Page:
Ex-Raiders coach Gruden removed from Madden 22 after NFL email scandal

Jon Gruden continues to face backlash over his emails after EA Sports announced it will drop the former NFL Las Vegas Raiders coach from its Madden 22 game in the wake of his resignation.

"EA Sports is committed to taking action in maintaining a culture of inclusion and equity," the company tweeted Wednesday afternoon. "Due to the circumstances of Jon Gruden’s resignation, we are taking steps to remove him from Madden NFL 22."

"We will replace him with a generic likeness via a title update in the coming weeks," the statement continued. 

It’s another domino in the fallout regarding Gruden. The Tampa Bay Buccaneers removed Gruden from the team's Ring of Honor, according to FOX 13 Tampa Bay. FOX Business also reported Skechers, the shoe and apparel company, ended its relationship with Gruden. 

Gruden resigned as coach this week after emails he sent before being hired in 2018 were found to have contained racist, homophobic and misogynistic comments.

RELATED: Gruden resigns as Raiders coach over offensive emails

Gruden released a statement Monday night, saying: "I have resigned as head coach of the Las Vegas Raiders. I love the Raiders and do not want to be a distraction. Thank you to all the players, coaches, staff, and fans of Raider Nation. I’m sorry, I never meant to hurt anyone."

Gruden stepped down after The New York Times reported that he frequently used misogynistic and homophobic language directed at Commissioner Roger Goodell and others in the NFL.

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Head coach John Gruden of the Las Vegas Raiders reacts on the sideline during a game against the Chicago Bears at Allegiant Stadium on October 10, 2021 in Las Vegas, Nevada. (Photo by Ethan Miller/Getty Images)

The emails were discovered in a workplace misconduct investigation into the Washington Football Team but ended up costing Gruden his job when they also showed Gruden denounced the drafting of a gay player and the tolerance of players protesting during the playing of the national anthem among other issues.

RELATED: Jon Gruden: Sports world reacts after Raiders coach resigns over emails

The Times reported that Gruden used a gay slur to insult Goodell and said he was "clueless" and "anti-football." He also said Goodell shouldn’t have pressured the Rams to draft "queers," a reference to Michael Sam, who was the first openly gay player drafted by an NFL team.

The Times reported that in a 2017 email, Gruden responded to a sexist meme of a female official by saying: "Nice job roger."

The paper also said Gruden criticized Goodell and the NFL league for trying to reduce concussions, and said that Eric Reid, a player who had demonstrated during the playing of the national anthem, should be fired.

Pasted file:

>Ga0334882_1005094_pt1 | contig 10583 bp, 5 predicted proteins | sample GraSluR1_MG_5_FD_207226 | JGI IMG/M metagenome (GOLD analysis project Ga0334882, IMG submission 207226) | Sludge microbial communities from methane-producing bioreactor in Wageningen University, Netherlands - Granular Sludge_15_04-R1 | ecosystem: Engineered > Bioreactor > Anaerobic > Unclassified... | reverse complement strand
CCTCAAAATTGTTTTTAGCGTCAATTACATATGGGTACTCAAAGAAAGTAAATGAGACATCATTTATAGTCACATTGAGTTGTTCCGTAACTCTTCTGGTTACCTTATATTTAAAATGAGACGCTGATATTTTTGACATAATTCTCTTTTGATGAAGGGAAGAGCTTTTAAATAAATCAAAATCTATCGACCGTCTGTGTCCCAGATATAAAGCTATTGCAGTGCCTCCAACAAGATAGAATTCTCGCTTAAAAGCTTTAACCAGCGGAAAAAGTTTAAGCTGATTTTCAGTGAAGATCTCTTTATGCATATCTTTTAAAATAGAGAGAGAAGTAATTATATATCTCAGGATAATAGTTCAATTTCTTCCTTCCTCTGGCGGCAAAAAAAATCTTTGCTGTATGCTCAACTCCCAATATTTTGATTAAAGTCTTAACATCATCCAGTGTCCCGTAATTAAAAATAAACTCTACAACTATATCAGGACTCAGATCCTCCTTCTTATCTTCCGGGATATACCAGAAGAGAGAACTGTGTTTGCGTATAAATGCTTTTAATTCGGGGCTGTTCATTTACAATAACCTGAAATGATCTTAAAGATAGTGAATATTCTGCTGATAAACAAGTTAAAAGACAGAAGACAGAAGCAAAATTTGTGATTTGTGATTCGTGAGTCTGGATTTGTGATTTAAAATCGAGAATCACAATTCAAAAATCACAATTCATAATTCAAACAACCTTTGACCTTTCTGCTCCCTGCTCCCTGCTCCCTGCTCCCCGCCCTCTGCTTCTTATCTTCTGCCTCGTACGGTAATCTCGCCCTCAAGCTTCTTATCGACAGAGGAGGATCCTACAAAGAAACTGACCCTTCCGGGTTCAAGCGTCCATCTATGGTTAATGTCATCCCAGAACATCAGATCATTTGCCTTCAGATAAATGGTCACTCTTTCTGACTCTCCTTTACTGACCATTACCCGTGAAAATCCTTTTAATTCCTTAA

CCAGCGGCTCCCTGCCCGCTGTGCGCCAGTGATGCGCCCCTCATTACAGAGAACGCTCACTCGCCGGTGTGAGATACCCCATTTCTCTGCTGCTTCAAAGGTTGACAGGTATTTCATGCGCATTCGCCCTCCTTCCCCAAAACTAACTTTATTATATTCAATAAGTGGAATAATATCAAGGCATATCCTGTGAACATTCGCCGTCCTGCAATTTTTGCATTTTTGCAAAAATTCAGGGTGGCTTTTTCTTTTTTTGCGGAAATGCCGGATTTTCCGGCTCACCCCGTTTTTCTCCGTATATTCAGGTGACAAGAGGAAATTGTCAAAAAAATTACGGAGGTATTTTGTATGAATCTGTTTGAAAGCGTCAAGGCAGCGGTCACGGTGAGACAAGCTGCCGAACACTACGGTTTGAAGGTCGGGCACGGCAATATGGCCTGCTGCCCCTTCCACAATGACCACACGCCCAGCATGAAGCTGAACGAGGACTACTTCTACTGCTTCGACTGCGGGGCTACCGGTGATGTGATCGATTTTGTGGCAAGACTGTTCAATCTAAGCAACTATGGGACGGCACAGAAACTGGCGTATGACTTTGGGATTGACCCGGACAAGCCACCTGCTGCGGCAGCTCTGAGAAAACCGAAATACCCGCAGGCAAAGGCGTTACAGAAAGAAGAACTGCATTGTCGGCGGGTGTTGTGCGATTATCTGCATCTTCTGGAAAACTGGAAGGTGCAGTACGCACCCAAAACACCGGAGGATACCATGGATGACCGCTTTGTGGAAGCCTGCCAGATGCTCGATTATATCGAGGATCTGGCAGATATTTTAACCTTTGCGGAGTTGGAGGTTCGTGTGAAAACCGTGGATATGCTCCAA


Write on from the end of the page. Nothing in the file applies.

The newspaper said Gruden also mocked an article in 2017 about players calling on Goodell to support their efforts promoting racial equality and criminal justice reform.

RELATED: 'The NFL has ghosted us': Former Washington Football Team employees scrutinize investigation

"He needs to hide in his concussion protocol tent," Gruden wrote.

Gruden also reportedly criticized President Barack Obama during his re-election campaign in 2012, and then-vice president Joe Biden.

Gruden apologized for his "insensitive remarks" about Smith, saying they were made out of frustration over the 2011 lockout. But the latest emails sent from between 2011-18 when Gruden was an analyst for ESPN show his use of derogatory language went well beyond that.

Gruden has a 117-112 career record but hasn’t won a playoff game since the Super Bowl victory over the Raiders in the 2002 season.

It was a rapid downfall for Gruden, who is in the fourth year of a 10-year, $100 million contract he signed with the Raiders in 2018. It started on Friday when the Wall Street Journal reported that Gruden used a racist term to describe NFL union chief DeMaurice Smith in a 2011 email to former Washington executive Bruce Allen.

Gruden’s comments to Allen about Smith came during the 2011 lockout of the players by the NFL. Gruden told the Wall Street Journal he was angry about the lockout during labor negotiations and he didn’t trust the direction the union was taking.

Special teams and assistant head coach Rich Bisaccia will take over the Raiders on an interim basis.

The Associated Press contributed to this report. This story was reported from Los Angeles.